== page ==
Elliott hand-rode Smarty through the stretch, tapping him twice with a furlong to go, and the colt exploded to win in 1:55 2/5. That validated his Derby victory, which many felt was aided by a speed-favoring, front-runner's bias on the sloppy Churchill track. "If anybody had any doubts, they shouldn't now," said Jason Orman, the trainer of runner-up Rock Hard Ten.
Nine horses since Affirmed have won the first two legs of the Triple Crown, including five in the past seven years, only to fall short in the grueling 1�-mile Belmont. Rock Hard, freakishly sized at more than 17 hands, and lightly raced—the Preakness was his fourth start—appears to be Smarty's toughest obstacle. Excluded from the Derby because of insufficient graded stakes earnings, Rock Hard overcame not only his misbehavior at the gate but also getting strung out six-and five-wide around the turns, to close impressively, two lengths clear of Eddington. "He's got so much room for improvement," Orman had conceded last Thursday, "that I don't know if he'll be as good as he can be in this race."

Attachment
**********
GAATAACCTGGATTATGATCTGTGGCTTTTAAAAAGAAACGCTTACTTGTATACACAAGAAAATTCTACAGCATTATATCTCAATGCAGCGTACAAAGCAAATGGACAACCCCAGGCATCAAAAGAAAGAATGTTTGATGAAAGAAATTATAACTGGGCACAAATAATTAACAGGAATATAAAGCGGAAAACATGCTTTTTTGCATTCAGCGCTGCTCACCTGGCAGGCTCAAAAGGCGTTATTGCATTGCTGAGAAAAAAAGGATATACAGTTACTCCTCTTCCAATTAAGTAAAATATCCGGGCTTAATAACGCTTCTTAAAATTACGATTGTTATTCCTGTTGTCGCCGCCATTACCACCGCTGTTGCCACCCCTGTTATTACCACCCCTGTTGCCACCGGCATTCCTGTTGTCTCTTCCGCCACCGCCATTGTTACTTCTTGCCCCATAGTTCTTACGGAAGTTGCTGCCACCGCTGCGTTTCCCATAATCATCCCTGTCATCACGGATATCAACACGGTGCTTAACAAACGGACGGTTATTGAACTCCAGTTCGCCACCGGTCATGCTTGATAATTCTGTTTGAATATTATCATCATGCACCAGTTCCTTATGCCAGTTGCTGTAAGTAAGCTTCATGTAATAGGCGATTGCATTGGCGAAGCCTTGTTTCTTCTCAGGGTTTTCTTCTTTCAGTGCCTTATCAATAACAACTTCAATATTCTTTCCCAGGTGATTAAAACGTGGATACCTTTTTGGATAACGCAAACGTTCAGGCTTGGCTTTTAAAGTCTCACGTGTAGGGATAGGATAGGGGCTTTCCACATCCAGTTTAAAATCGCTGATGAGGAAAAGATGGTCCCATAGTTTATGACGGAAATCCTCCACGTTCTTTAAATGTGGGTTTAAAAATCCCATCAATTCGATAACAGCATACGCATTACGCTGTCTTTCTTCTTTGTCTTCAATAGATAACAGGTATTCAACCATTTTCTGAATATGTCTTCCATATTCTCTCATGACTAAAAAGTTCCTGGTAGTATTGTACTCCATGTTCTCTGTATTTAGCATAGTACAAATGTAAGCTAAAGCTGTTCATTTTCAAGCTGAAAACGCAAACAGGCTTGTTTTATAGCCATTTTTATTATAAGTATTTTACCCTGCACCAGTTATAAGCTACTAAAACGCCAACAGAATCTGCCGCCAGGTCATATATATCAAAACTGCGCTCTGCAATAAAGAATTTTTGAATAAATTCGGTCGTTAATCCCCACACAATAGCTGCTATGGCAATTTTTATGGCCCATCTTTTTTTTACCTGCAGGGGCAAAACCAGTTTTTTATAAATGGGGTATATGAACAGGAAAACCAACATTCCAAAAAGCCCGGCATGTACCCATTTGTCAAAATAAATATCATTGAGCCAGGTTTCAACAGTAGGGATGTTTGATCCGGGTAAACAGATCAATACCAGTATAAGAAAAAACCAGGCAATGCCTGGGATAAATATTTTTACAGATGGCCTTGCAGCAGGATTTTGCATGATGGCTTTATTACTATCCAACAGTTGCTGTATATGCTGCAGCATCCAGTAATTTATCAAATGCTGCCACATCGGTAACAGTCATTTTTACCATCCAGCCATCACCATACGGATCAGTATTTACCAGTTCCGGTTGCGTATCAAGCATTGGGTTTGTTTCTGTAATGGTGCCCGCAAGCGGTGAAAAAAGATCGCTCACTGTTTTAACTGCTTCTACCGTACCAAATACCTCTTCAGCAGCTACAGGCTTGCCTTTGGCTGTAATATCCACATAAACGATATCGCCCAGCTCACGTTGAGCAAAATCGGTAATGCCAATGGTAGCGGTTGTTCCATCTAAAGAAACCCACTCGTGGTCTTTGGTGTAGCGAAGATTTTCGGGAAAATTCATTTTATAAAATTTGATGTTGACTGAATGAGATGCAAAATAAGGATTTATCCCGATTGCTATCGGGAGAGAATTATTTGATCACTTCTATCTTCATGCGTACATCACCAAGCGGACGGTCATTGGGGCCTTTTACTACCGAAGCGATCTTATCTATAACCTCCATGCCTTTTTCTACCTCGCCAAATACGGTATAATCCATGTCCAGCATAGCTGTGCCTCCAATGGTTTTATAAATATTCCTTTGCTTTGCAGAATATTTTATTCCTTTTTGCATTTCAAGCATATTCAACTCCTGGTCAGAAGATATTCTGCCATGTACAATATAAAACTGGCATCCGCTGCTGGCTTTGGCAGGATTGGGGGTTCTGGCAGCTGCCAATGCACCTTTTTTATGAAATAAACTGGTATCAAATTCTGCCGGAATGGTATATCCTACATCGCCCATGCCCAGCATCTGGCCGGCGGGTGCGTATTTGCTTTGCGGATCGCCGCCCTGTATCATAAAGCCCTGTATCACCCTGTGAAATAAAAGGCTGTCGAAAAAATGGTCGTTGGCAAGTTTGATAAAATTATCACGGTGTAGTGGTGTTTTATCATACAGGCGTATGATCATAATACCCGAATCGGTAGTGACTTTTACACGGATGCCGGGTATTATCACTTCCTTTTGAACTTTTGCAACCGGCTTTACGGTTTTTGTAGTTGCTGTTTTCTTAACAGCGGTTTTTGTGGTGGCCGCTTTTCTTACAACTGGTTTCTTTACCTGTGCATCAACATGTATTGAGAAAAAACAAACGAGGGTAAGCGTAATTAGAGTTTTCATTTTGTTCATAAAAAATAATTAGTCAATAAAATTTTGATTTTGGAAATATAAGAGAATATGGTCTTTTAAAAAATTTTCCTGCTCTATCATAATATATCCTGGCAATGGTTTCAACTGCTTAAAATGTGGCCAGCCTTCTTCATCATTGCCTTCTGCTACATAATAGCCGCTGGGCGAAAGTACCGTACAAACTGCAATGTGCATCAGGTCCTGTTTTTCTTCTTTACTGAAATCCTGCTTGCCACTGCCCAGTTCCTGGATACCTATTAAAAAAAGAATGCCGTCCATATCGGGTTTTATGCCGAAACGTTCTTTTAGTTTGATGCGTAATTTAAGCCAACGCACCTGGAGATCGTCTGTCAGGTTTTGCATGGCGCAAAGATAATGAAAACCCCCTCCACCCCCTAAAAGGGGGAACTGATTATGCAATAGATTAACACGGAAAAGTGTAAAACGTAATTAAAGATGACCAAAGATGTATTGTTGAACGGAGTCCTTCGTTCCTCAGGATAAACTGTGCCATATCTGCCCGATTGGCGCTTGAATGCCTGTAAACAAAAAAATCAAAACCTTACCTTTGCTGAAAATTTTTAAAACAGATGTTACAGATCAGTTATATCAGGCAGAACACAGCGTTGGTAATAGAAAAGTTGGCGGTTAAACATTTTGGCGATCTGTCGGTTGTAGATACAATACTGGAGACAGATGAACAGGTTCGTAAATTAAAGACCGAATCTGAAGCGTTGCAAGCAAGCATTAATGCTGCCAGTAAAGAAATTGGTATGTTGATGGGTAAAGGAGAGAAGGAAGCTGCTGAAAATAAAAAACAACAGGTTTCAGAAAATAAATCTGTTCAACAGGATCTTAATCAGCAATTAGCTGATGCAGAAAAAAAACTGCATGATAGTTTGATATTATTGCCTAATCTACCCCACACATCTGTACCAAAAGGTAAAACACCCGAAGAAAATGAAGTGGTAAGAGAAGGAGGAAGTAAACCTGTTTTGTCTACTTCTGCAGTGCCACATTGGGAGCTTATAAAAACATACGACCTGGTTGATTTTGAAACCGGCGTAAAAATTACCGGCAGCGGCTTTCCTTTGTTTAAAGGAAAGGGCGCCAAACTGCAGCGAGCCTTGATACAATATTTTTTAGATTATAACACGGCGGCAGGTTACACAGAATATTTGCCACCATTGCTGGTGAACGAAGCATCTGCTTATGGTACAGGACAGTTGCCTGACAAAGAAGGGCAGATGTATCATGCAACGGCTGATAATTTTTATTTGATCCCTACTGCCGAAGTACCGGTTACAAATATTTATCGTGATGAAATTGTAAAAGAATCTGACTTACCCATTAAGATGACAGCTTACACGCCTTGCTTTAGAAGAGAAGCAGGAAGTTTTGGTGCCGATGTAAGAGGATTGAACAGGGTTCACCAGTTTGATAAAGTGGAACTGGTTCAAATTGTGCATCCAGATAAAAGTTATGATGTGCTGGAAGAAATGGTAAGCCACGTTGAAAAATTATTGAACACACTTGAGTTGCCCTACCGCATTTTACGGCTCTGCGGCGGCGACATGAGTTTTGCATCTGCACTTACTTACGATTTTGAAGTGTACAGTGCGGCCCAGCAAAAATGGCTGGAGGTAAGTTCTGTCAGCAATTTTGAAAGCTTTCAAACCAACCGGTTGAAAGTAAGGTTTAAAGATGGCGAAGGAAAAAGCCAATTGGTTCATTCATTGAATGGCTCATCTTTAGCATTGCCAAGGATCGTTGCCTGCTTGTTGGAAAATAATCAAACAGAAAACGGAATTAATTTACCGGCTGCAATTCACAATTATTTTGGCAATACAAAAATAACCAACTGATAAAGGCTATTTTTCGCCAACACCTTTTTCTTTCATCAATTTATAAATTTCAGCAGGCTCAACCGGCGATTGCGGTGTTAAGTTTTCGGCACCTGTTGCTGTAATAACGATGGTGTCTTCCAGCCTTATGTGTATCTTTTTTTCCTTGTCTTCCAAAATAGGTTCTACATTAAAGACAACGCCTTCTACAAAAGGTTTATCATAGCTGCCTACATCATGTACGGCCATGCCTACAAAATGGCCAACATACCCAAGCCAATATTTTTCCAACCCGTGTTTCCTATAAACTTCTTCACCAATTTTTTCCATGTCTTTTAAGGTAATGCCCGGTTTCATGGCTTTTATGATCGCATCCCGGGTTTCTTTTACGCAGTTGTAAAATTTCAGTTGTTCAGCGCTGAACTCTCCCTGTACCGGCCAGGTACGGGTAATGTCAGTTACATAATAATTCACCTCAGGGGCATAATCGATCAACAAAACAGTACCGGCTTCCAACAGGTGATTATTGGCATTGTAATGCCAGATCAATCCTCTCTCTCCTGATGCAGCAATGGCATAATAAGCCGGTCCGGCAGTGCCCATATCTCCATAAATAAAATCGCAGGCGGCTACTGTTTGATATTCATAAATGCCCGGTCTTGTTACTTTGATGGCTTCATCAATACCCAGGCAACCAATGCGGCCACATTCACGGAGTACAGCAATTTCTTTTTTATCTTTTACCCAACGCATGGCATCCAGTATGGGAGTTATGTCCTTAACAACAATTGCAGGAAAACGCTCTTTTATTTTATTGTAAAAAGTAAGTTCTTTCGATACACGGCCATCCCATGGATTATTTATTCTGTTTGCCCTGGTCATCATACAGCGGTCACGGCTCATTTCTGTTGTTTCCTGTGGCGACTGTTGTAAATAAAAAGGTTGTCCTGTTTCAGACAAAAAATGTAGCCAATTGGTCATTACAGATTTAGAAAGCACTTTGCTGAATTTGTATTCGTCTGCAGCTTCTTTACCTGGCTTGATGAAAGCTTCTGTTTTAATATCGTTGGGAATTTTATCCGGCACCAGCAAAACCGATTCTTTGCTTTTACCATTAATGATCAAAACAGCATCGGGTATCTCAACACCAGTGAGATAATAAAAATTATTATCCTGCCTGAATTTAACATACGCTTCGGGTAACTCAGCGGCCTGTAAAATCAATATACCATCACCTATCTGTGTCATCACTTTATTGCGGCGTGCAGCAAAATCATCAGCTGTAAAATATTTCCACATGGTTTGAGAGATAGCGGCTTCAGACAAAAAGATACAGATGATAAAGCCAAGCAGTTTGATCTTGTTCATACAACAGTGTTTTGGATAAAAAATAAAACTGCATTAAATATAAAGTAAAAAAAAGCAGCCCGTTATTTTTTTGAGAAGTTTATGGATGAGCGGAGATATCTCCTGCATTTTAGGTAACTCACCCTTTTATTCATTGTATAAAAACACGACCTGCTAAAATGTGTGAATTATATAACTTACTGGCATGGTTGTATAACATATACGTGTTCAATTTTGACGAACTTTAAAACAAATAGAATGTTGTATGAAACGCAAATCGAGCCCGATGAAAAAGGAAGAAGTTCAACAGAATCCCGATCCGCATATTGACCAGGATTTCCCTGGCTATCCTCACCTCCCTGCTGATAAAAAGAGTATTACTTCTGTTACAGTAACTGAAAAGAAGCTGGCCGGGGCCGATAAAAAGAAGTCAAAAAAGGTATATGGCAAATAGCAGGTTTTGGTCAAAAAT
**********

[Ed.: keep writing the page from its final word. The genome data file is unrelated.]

But the spotlight now belongs to Smarty Jones, who with a Belmont victory would earn a second $5 million bonus (Smarty collected the first by sweeping Oaklawn Park's Rebel Stakes and Arkansas Derby and the Kentucky Derby), thereby becoming the richest racehorse in history. His backstory strains the limits of plausibility; his success ennobles the Chapmans and Servis, and Elliott maybe most of all, who have all walked a difficult road to stand on the brink of greatness. "When you're starting out, you have to go through a lot of hardships," Servis says. "When I left college and went to work for Scotty Schulhofer at Monmouth, I was living in a room at the end of the barn. Wasn't making much money. I'd go to the grocery store once a week to stock up on peanut butter and jelly. But those are the sacrifices you make to do what you love to do."
Servis paused. "I think this gives everybody hope."